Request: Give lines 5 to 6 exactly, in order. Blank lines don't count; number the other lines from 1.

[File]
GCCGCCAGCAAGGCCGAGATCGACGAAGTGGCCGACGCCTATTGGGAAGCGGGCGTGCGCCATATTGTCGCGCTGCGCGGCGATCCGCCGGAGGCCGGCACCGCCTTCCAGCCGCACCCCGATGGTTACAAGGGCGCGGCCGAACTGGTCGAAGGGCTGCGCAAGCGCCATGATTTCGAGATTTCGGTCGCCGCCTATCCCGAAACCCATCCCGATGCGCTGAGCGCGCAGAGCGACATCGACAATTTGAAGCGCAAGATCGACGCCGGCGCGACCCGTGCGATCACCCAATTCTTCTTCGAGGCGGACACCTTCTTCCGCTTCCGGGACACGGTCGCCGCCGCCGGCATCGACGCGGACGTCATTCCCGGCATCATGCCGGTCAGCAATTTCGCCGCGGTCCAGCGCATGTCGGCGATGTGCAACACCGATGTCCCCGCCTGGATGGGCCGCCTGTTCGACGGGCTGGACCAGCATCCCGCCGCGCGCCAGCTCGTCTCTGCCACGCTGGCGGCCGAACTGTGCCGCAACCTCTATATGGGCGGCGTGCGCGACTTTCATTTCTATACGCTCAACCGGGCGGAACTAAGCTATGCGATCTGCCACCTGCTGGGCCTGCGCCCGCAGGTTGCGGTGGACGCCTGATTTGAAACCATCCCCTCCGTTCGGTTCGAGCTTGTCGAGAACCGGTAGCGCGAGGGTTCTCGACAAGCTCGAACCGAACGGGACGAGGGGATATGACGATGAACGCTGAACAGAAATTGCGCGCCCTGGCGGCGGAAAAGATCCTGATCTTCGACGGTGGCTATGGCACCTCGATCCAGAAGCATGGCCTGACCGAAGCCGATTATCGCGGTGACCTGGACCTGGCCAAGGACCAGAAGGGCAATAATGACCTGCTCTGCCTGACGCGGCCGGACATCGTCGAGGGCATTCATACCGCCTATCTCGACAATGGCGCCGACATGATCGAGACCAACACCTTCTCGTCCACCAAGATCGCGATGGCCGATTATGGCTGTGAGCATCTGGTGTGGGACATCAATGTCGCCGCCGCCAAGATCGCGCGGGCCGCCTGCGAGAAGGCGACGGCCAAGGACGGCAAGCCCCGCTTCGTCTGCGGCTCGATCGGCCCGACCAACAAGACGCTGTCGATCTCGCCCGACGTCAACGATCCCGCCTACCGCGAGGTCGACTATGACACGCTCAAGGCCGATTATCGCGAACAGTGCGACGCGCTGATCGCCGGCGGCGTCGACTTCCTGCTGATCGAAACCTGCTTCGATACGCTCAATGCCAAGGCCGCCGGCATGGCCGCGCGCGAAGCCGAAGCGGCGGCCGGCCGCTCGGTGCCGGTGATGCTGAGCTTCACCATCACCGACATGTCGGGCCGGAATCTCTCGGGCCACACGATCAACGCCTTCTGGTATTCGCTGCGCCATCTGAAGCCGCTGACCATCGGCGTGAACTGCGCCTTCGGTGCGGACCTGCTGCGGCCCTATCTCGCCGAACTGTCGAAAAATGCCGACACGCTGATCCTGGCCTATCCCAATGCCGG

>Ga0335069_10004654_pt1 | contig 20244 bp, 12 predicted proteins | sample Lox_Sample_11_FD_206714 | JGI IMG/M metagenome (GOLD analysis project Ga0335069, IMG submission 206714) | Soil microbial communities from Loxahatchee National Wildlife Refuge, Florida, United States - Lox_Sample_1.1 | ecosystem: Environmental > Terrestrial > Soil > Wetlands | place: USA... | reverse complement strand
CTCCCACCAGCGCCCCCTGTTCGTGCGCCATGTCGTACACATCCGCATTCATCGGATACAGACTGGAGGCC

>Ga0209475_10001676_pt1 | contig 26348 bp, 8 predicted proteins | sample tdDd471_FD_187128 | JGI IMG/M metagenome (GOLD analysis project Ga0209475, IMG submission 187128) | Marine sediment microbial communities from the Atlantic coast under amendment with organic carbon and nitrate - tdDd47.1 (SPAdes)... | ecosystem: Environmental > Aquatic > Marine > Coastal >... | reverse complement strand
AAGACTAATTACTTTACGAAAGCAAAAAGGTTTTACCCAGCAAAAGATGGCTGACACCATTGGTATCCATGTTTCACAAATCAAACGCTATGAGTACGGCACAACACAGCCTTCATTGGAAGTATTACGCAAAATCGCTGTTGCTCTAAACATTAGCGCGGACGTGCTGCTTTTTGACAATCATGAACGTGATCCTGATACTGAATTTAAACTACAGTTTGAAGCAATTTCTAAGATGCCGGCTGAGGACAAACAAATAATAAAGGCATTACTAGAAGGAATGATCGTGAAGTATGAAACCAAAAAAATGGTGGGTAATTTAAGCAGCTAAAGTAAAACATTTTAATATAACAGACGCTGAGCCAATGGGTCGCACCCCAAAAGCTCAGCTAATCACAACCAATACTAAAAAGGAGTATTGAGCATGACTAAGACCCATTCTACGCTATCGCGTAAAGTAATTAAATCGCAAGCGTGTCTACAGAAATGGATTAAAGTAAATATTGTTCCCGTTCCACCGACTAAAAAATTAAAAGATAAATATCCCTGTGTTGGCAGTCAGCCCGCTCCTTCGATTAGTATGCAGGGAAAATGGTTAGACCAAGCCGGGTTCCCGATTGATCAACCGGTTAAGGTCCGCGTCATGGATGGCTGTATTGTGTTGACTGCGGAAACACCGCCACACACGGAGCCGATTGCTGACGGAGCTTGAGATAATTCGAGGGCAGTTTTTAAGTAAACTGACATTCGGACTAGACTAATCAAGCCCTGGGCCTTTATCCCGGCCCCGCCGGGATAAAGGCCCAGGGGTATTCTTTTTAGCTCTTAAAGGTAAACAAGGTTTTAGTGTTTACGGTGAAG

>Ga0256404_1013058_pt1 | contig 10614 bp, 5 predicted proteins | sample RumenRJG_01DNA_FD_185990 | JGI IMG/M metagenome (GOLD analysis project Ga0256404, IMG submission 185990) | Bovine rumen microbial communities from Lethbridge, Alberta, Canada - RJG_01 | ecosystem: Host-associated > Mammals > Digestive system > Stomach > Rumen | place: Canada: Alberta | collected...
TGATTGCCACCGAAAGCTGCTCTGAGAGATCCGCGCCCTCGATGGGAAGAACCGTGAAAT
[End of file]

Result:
AAGACTAATTACTTTACGAAAGCAAAAAGGTTTTACCCAGCAAAAGATGGCTGACACCATTGGTATCCATGTTTCACAAATCAAACGCTATGAGTACGGCACAACACAGCCTTCATTGGAAGTATTACGCAAAATCGCTGTTGCTCTAAACATTAGCGCGGACGTGCTGCTTTTTGACAATCATGAACGTGATCCTGATACTGAATTTAAACTACAGTTTGAAGCAATTTCTAAGATGCCGGCTGAGGACAAACAAATAATAAAGGCATTACTAGAAGGAATGATCGTGAAGTATGAAACCAAAAAAATGGTGGGTAATTTAAGCAGCTAAAGTAAAACATTTTAATATAACAGACGCTGAGCCAATGGGTCGCACCCCAAAAGCTCAGCTAATCACAACCAATACTAAAAAGGAGTATTGAGCATGACTAAGACCCATTCTACGCTATCGCGTAAAGTAATTAAATCGCAAGCGTGTCTACAGAAATGGATTAAAGTAAATATTGTTCCCGTTCCACCGACTAAAAAATTAAAAGATAAATATCCCTGTGTTGGCAGTCAGCCCGCTCCTTCGATTAGTATGCAGGGAAAATGGTTAGACCAAGCCGGGTTCCCGATTGATCAACCGGTTAAGGTCCGCGTCATGGATGGCTGTATTGTGTTGACTGCGGAAACACCGCCACACACGGAGCCGATTGCTGACGGAGCTTGAGATAATTCGAGGGCAGTTTTTAAGTAAACTGACATTCGGACTAGACTAATCAAGCCCTGGGCCTTTATCCCGGCCCCGCCGGGATAAAGGCCCAGGGGTATTCTTTTTAGCTCTTAAAGGTAAACAAGGTTTTAGTGTTTACGGTGAAG

>Ga0256404_1013058_pt1 | contig 10614 bp, 5 predicted proteins | sample RumenRJG_01DNA_FD_185990 | JGI IMG/M metagenome (GOLD analysis project Ga0256404, IMG submission 185990) | Bovine rumen microbial communities from Lethbridge, Alberta, Canada - RJG_01 | ecosystem: Host-associated > Mammals > Digestive system > Stomach > Rumen | place: Canada: Alberta | collected...